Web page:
When NCTQ goes into a school district to examine how well its policies and practices align with teacher quality goals, one of the first things we examine is the distribution of ratings teachers earn on their evaluations. District after district has turned over their evaluation data to us, albeit somewhat sheepishly, as they all tend to echo the findings of TNTP's Widget Effect. Not only are their teachers all above average; they all appear to be great in identical ways.
But Miami-Dade, examined in our most recent study, Teacher Quality Roadmap: Improving Policies and Practices in the Miami-Dade County Public Schools, surprised us. It had no evaluation data to analyze, as apparently it's not ever collected.
We're almost inclined to give kudos to Miami-Dade for not upholding a charade. They knew their evaluation data was meaningless, so why go to the trouble of looking at it?
Still, the first step on the road to recovery should be the collection of performance data, a fact which most other districts are scurrying to recognize.
We looked for other evidence that Miami-Dade employs some yardstick to hold its teachers accountable. After all, it's a district that has made some of the biggest jumps in student achievement in the nation and has been a steady contender for the Broad Prize.
We couldn't find anything. For example, last year, Miami-Dade fired for poor performance only 10 teachers out of a workforce of more than 20,000, the lowest rate (<.05%) we have encountered anywhere in the country--not that any school district is yet a model of accountability. Springfield, Massachusetts fired the same number of teachers last year, but its workforce of 2,100 is a small fraction of Miami-Dade's. Los Angeles fired 280 of 29,000 teachers last school year. While no school district should rely on teacher dismissal as the primary driver for improving teacher quality, any high functioning enterprise, be it commercial, governmental or nonprofit, must turn at some time to dismissals as the only viable course of action for some individuals.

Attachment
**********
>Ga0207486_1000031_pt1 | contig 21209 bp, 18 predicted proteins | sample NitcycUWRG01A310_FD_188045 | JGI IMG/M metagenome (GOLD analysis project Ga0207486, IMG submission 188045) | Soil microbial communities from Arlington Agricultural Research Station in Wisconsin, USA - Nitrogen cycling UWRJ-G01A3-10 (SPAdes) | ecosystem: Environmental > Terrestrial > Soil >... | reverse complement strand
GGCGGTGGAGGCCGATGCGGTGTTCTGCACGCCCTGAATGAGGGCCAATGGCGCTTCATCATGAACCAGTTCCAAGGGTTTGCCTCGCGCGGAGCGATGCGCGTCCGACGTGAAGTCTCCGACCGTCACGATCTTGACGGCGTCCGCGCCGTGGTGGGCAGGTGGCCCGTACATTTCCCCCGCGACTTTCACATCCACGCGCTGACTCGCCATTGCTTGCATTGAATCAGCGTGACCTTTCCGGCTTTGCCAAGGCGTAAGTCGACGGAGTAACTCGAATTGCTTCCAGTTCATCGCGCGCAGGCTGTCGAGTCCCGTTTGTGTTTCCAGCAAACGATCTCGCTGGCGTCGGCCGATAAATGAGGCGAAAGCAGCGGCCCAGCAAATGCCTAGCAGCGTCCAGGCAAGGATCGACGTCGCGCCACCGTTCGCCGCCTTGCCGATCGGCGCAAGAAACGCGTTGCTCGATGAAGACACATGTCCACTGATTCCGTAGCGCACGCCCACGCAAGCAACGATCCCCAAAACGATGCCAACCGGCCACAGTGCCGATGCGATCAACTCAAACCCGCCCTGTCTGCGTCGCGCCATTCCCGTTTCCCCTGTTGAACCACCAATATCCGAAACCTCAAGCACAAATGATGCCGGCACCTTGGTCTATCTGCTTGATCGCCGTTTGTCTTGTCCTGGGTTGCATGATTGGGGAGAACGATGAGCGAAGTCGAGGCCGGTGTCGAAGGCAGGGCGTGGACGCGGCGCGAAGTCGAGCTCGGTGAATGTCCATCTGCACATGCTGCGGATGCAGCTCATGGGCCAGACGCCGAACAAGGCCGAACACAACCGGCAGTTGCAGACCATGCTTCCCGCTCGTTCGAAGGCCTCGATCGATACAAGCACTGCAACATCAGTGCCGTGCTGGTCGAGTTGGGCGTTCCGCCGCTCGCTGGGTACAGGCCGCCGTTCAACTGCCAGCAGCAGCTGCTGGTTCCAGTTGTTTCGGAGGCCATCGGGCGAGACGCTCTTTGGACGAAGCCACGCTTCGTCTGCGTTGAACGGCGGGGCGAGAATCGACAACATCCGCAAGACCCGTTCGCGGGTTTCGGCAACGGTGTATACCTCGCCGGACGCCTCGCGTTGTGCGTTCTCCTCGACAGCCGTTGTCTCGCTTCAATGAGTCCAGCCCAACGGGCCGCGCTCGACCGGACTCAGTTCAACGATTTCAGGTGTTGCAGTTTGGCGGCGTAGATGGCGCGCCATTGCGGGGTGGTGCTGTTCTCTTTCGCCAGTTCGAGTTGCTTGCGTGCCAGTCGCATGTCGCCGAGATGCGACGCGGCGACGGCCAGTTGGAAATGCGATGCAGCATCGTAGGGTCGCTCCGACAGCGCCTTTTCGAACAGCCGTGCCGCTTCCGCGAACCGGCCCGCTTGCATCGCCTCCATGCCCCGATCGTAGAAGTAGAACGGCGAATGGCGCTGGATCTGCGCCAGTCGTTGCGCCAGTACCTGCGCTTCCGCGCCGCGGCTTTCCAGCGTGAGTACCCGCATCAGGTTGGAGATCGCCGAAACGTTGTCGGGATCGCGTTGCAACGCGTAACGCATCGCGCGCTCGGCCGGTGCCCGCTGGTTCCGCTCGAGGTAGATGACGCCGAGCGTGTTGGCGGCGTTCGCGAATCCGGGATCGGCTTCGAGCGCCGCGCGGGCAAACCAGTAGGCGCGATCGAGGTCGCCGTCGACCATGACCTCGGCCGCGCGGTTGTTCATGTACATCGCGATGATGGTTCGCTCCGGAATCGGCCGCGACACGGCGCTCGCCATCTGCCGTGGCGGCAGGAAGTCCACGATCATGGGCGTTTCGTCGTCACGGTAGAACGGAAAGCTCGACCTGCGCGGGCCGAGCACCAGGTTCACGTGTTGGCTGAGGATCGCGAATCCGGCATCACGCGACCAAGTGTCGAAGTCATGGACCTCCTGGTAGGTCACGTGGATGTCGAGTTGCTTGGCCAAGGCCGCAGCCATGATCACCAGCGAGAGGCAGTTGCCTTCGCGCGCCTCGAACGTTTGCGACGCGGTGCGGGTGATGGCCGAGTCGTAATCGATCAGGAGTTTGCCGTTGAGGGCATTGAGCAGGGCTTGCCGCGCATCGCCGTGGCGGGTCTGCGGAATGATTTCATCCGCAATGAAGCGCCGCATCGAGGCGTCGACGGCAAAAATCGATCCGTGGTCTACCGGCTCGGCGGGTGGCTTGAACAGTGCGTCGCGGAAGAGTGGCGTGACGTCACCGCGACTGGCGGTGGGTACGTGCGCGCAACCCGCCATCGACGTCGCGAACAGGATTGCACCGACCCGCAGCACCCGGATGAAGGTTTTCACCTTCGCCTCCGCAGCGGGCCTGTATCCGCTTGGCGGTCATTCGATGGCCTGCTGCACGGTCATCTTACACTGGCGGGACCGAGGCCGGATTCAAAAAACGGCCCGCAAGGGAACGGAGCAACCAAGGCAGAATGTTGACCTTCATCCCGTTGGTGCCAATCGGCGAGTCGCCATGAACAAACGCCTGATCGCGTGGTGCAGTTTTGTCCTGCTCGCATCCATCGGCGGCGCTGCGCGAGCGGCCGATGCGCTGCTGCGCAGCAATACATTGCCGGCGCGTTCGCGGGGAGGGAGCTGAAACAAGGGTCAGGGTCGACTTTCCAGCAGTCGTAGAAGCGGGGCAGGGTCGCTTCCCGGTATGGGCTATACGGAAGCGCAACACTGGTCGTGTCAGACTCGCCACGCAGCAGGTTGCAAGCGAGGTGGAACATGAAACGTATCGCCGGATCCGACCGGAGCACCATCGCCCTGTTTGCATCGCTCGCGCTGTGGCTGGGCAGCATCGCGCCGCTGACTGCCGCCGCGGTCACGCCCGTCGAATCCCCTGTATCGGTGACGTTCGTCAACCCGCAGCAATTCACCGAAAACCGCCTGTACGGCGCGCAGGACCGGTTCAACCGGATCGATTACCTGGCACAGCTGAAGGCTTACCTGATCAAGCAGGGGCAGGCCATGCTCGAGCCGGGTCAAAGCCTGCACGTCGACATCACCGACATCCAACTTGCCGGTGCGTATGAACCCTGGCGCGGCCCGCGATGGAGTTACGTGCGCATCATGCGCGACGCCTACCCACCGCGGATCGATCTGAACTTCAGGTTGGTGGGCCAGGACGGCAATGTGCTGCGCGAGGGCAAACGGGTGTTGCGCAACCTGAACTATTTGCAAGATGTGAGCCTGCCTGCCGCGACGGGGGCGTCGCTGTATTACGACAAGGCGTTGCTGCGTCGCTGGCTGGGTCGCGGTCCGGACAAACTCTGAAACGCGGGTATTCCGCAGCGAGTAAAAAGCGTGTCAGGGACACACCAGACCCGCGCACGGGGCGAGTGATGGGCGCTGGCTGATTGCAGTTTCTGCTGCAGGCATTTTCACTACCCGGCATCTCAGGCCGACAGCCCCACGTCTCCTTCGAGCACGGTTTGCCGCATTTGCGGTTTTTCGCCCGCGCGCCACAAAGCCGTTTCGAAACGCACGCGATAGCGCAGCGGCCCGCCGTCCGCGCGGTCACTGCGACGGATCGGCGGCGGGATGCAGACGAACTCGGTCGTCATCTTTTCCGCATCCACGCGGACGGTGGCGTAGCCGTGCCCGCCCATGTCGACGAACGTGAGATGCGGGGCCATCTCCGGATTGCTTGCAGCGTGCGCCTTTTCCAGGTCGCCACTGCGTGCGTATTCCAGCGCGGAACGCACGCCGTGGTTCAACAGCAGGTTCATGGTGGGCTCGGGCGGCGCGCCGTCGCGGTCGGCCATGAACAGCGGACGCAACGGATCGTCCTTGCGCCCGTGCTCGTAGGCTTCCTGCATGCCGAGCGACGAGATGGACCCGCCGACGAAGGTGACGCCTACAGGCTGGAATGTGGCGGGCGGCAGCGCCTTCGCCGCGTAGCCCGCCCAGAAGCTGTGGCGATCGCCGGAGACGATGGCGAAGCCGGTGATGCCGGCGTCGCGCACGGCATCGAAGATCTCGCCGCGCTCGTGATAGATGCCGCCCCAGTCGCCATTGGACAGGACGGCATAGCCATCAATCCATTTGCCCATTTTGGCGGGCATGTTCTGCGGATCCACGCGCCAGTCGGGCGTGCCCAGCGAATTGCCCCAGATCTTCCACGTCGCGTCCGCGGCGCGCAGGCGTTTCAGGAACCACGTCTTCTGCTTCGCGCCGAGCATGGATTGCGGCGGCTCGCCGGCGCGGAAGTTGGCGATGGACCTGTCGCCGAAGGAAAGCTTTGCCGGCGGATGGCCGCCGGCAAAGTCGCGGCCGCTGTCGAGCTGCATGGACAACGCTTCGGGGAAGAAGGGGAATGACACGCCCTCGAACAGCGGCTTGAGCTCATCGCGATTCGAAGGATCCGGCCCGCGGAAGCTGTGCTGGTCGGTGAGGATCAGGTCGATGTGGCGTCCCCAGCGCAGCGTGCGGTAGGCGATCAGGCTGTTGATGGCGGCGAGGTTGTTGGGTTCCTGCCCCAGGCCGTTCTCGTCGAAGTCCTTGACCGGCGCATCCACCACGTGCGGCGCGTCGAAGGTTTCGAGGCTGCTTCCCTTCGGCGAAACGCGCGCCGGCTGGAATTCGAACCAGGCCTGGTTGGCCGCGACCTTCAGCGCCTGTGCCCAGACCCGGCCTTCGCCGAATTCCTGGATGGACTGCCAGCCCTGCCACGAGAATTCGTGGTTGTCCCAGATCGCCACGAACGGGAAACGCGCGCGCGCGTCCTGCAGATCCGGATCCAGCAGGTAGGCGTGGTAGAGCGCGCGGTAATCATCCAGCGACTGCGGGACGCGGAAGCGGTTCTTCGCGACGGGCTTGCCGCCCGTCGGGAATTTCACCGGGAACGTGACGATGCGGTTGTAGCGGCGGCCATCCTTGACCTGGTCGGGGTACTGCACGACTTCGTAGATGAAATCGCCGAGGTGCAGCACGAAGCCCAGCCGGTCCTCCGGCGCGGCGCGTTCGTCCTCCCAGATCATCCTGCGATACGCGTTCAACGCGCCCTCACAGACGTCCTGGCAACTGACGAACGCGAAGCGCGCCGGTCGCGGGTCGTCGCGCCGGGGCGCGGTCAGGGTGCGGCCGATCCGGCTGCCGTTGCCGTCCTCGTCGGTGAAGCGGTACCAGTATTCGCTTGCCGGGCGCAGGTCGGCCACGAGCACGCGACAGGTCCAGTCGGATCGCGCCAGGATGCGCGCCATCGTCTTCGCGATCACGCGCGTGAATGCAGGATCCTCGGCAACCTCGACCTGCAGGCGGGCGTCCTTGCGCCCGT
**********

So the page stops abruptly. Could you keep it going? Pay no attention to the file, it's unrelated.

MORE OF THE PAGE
Still the district defended its low rate by telling us and the general public in an op-ed published in the Miami Herald that they routinely do not renew the contracts of hundreds of first year teachers, as if the only teachers that need to be held accountable for performance in Miami-Dade are new hires.
Perhaps most troubling, the district's approach to its younger teachers compares poorly to what we have found in other districts. Hit by big budget problems, hundreds of teachers have been laid off over the last several years, all of them new teachers and with little regard for performance. Veterans are never touched.
Further, teachers don't qualify for any sort of significant raise until they've been in the system for 20 some years, with the district's salary schedule reserving 70 percent of raises for the last five years of service. New teachers entering the district are given temporary positions that disappear at the end of the yearnot to make it easier to let a low performing first year teacher go (the district already has that power), but seemingly to ensure stability for their more veteran colleagues.
We have no desire to take away from Miami any of its very real accomplishments over the past decade. Its progress is to be celebrated. But the district spent years digging a very deep hole in which the city's youngest citizens were allowed to languish while adults benefitted. If it is to continue to dig its way out, the issues we raise cannot be ignored or dismissed. We know Miami-Dade's students, 70 percent of whom live in poverty, need and deserve more.